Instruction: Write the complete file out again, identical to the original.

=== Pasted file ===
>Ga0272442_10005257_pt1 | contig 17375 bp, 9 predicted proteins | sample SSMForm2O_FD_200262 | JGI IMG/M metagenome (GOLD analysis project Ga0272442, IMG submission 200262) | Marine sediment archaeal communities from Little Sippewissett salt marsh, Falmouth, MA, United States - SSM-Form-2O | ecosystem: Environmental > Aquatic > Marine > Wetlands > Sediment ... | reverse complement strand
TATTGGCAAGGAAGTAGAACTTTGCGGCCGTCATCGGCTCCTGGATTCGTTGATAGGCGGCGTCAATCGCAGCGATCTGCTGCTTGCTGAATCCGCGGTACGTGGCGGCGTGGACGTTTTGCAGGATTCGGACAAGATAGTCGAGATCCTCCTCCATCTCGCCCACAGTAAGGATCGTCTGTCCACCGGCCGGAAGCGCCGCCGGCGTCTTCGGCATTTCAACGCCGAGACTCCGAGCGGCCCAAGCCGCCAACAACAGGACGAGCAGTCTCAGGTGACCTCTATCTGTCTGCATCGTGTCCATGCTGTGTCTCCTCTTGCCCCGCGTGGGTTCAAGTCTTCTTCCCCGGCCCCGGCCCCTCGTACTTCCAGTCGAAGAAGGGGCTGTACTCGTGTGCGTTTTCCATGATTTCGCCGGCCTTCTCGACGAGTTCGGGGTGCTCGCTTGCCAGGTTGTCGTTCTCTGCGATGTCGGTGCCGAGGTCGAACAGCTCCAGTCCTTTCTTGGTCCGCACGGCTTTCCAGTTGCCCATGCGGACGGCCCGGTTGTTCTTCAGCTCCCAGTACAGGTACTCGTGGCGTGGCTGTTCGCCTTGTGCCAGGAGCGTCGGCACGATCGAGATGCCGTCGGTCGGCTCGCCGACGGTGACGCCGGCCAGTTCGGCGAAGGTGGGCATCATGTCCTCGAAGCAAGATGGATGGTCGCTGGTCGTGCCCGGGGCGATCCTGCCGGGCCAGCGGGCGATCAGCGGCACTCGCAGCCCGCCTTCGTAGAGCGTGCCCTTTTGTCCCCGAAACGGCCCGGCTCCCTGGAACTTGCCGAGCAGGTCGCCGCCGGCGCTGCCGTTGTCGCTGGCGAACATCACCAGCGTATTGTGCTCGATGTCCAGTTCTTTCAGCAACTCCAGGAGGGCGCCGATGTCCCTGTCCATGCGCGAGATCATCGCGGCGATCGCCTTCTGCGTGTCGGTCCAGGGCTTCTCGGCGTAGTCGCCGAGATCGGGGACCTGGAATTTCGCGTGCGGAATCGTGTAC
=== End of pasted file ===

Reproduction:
>Ga0272442_10005257_pt1 | contig 17375 bp, 9 predicted proteins | sample SSMForm2O_FD_200262 | JGI IMG/M metagenome (GOLD analysis project Ga0272442, IMG submission 200262) | Marine sediment archaeal communities from Little Sippewissett salt marsh, Falmouth, MA, United States - SSM-Form-2O | ecosystem: Environmental > Aquatic > Marine > Wetlands > Sediment ... | reverse complement strand
TATTGGCAAGGAAGTAGAACTTTGCGGCCGTCATCGGCTCCTGGATTCGTTGATAGGCGGCGTCAATCGCAGCGATCTGCTGCTTGCTGAATCCGCGGTACGTGGCGGCGTGGACGTTTTGCAGGATTCGGACAAGATAGTCGAGATCCTCCTCCATCTCGCCCACAGTAAGGATCGTCTGTCCACCGGCCGGAAGCGCCGCCGGCGTCTTCGGCATTTCAACGCCGAGACTCCGAGCGGCCCAAGCCGCCAACAACAGGACGAGCAGTCTCAGGTGACCTCTATCTGTCTGCATCGTGTCCATGCTGTGTCTCCTCTTGCCCCGCGTGGGTTCAAGTCTTCTTCCCCGGCCCCGGCCCCTCGTACTTCCAGTCGAAGAAGGGGCTGTACTCGTGTGCGTTTTCCATGATTTCGCCGGCCTTCTCGACGAGTTCGGGGTGCTCGCTTGCCAGGTTGTCGTTCTCTGCGATGTCGGTGCCGAGGTCGAACAGCTCCAGTCCTTTCTTGGTCCGCACGGCTTTCCAGTTGCCCATGCGGACGGCCCGGTTGTTCTTCAGCTCCCAGTACAGGTACTCGTGGCGTGGCTGTTCGCCTTGTGCCAGGAGCGTCGGCACGATCGAGATGCCGTCGGTCGGCTCGCCGACGGTGACGCCGGCCAGTTCGGCGAAGGTGGGCATCATGTCCTCGAAGCAAGATGGATGGTCGCTGGTCGTGCCCGGGGCGATCCTGCCGGGCCAGCGGGCGATCAGCGGCACTCGCAGCCCGCCTTCGTAGAGCGTGCCCTTTTGTCCCCGAAACGGCCCGGCTCCCTGGAACTTGCCGAGCAGGTCGCCGCCGGCGCTGCCGTTGTCGCTGGCGAACATCACCAGCGTATTGTGCTCGATGTCCAGTTCTTTCAGCAACTCCAGGAGGGCGCCGATGTCCCTGTCCATGCGCGAGATCATCGCGGCGATCGCCTTCTGCGTGTCGGTCCAGGGCTTCTCGGCGTAGTCGCCGAGATCGGGGACCTGGAATTTCGCGTGCGGAATCGTGTAC